About two thirds of the way up we were assailed by a Scottish voice passing on a motorcycle and so of course we stopped. George and Julie were, we guess, about our age and were traveling around for several months on buses and rented motorbikes. They lived in Fleet, Hampshire, the place of my birth and the first 18 years of my life! We had a good chat but then left them as they went on upwards with the help of the motorbike and we were reliant on our legs.  They said something very interesting – that they were travelling to provide a good example to their children about diversity in the world. I would not like to suggest our reasons for travelling are so altruistic but maybe a small point of this blog is to share some of the wonders we are fortunate enough to able to experience, and it may even tempt others to push their own boundaries. Onwards and upwards, finally reaching the summit about 4 hours after we started the climb (that did include a lot of stops, both the rest and savour the scenery). 

We then had a 15km descent ahead of us but this was no whizzy descent.  In Laos, the road surface is always unpredictable. This part of the route had lots of potholes and short stretches where there was no tarmac – and thus only stones and gravel. So the descent was very concentrated as we controlled the trikes carefully over the bumpy sections, still mindful of the previous broken derailleur. We were also in the hottest part of the day and soon lost the refreshing air at 1200m.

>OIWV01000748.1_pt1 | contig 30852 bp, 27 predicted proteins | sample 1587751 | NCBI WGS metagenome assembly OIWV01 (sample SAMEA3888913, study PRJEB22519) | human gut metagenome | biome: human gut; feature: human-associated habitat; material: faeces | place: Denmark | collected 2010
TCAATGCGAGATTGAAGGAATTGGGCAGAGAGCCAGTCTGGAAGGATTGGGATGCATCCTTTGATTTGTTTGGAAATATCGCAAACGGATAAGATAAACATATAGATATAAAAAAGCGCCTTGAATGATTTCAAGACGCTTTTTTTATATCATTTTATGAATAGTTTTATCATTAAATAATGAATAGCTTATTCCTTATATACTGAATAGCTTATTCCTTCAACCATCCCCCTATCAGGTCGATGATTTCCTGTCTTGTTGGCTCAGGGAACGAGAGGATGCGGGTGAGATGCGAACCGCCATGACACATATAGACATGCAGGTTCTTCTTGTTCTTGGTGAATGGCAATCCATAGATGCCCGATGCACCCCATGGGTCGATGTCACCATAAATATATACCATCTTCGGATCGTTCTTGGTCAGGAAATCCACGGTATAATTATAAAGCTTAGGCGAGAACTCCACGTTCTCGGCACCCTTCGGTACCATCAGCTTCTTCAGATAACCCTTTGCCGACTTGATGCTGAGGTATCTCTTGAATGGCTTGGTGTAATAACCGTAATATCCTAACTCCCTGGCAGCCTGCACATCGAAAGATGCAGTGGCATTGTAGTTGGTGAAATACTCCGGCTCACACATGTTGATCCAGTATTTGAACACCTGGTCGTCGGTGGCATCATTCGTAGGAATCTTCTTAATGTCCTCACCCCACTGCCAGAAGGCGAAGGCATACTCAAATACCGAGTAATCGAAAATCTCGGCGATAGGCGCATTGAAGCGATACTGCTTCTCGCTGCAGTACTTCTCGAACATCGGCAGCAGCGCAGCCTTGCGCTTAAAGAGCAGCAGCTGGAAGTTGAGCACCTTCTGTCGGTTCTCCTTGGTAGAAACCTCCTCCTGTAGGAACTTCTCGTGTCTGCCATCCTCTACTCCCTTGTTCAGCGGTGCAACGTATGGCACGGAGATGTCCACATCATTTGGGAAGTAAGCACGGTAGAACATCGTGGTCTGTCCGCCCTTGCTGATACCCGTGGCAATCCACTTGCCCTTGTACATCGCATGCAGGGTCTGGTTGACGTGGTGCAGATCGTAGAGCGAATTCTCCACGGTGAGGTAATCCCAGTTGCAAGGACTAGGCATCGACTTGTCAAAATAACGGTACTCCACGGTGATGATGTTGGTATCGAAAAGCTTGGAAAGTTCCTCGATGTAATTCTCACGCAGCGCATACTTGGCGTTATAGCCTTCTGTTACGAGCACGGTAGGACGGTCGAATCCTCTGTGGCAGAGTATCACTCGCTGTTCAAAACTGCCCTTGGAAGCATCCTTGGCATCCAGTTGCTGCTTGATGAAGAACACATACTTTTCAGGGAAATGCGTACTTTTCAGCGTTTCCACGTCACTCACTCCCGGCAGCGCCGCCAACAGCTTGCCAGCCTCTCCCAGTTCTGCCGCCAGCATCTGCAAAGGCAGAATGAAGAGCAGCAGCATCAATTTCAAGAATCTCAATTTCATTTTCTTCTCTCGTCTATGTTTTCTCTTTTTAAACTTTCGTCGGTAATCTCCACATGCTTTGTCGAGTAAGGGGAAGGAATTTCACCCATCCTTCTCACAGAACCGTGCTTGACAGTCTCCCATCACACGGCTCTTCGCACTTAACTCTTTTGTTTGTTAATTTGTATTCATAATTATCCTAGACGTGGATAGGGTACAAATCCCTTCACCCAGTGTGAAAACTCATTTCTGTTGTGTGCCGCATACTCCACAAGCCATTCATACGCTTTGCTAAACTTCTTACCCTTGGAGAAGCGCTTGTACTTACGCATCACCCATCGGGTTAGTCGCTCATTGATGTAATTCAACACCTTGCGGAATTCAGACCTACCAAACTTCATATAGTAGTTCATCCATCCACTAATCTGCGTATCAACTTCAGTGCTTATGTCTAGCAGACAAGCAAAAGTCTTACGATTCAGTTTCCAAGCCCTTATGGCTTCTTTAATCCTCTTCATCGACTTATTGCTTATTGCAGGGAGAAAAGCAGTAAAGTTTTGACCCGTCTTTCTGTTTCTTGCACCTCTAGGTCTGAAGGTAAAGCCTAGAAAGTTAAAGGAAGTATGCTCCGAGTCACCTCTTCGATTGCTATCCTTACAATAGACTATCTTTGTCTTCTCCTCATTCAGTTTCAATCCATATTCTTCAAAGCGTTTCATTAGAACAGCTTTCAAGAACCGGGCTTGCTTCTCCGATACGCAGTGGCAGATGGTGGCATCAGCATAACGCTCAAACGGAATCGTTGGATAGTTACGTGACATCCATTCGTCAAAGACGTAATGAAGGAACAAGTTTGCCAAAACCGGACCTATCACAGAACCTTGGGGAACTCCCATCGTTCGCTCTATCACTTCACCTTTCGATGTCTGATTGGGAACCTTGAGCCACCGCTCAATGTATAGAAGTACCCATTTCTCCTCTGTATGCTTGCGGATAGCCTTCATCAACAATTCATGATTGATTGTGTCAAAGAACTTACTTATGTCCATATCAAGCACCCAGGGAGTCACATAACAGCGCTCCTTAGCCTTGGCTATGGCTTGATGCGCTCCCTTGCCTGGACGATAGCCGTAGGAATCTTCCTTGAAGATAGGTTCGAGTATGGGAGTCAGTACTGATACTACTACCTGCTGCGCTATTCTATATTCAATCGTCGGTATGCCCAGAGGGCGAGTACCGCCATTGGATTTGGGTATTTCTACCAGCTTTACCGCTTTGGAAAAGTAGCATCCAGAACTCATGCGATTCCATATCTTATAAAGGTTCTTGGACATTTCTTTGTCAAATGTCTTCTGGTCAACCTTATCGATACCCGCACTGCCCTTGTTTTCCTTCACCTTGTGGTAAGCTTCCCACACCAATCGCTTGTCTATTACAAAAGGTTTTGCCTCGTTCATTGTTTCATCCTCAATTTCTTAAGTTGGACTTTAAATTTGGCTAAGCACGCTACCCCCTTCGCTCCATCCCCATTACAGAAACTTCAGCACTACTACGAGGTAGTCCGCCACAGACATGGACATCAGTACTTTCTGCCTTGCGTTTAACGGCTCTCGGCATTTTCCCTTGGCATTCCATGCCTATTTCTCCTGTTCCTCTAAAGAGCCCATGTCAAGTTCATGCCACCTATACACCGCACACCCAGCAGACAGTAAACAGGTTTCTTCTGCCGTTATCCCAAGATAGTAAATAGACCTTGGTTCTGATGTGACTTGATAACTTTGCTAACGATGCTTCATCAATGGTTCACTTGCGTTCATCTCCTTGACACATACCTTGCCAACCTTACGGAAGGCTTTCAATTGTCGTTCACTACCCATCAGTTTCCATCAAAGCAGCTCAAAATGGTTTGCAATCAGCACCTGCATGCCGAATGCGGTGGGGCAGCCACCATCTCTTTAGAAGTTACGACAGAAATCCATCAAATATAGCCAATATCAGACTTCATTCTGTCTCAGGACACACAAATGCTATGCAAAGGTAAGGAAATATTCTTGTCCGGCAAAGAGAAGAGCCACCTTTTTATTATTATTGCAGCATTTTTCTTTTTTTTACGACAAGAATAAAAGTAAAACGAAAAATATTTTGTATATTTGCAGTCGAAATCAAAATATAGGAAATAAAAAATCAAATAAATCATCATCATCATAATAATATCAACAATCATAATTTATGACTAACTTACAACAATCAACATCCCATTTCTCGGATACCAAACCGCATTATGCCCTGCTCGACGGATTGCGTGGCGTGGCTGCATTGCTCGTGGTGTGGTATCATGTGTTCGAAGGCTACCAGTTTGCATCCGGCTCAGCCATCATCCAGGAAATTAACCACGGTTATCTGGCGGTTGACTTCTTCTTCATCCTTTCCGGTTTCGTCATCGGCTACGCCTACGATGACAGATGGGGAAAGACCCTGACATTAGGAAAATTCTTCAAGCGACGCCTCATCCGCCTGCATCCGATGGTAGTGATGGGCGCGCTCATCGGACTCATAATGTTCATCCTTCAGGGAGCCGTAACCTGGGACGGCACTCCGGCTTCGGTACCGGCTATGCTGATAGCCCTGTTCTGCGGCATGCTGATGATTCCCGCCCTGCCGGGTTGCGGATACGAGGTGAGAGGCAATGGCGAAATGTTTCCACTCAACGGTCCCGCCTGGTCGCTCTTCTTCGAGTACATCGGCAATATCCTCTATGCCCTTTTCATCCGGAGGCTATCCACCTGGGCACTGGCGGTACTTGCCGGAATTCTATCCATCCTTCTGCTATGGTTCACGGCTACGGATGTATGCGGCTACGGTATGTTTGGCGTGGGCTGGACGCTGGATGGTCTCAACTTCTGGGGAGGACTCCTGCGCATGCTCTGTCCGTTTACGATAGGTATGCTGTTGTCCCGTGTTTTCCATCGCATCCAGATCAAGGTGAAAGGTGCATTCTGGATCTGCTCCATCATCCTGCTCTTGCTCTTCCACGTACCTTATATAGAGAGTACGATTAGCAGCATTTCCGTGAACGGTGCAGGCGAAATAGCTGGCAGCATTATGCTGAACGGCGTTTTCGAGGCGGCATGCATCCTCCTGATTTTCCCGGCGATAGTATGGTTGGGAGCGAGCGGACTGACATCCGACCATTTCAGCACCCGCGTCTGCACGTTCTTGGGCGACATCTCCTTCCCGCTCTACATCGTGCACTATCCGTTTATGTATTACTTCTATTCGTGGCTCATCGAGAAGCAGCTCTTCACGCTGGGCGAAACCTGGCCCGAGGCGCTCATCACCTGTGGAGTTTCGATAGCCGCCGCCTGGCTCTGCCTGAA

I had had problems with the spokes of my rear mudguard over the last few days.  One spoke was held into its slot with red electrical tape but another one had sheared off completely at the base and was held together with reams of duck tape.  The latter one pinged out again on the descent.  At the bottom we passed a motor repair shop.  We showed them the problem and a young mechanic very carefully welded and moulded the spoke back into position. While he was doing this the rest of the garage mechanics gathered round and studied the trikes.  They seemed impressed that we had come over the hill but I also think they thought we were a bit mad – but maybe that is a feature of travellers from afar! When the repair was complete we asked how much and were told 10,000 kip – around 50 pence.  We gave him 15,000, still less than £1 but he seemed very happy with the tip.

Then we followed the road for the last few kilometers into the town. There is rarely fresh fruit or vegetables in the grocery shops but the market in the town was still going so we got eggs and lovely fresh cauliflower and coriander which David transformed into a delicious egg and cauli curry later on.  We both proved to be hungry and finished it all so hopefully all will be back to normal tomorrow. 

4 thoughts on “Day 35.  8th February.  Nong Khiaw to Vieng Kham.  50km. 1150m climbing.

  1. Good to hear you’re both all better now. Sounds wonderful scenery. Can’t wait to get there ourselves in a few weeks. Enjoy.

  2. So wonderful to live your amazing trip vicariously through your blog. You both write so deceptively and your humour shinennns through…as do David’s culinary skills!!
    Stay safe and continue to enjoy your adventure!
    Gordon x

  3. Lovely to have met you both. We were a bit concerned about some of the roads that were in front of you, they were pretty hairy for us!
    The curry at the end of your day sounded wonderful- we had a pot Noodle from the garage 😆😆
    Safe onward journey and enjoy Vietnam 🇻🇳 👌 Julie and George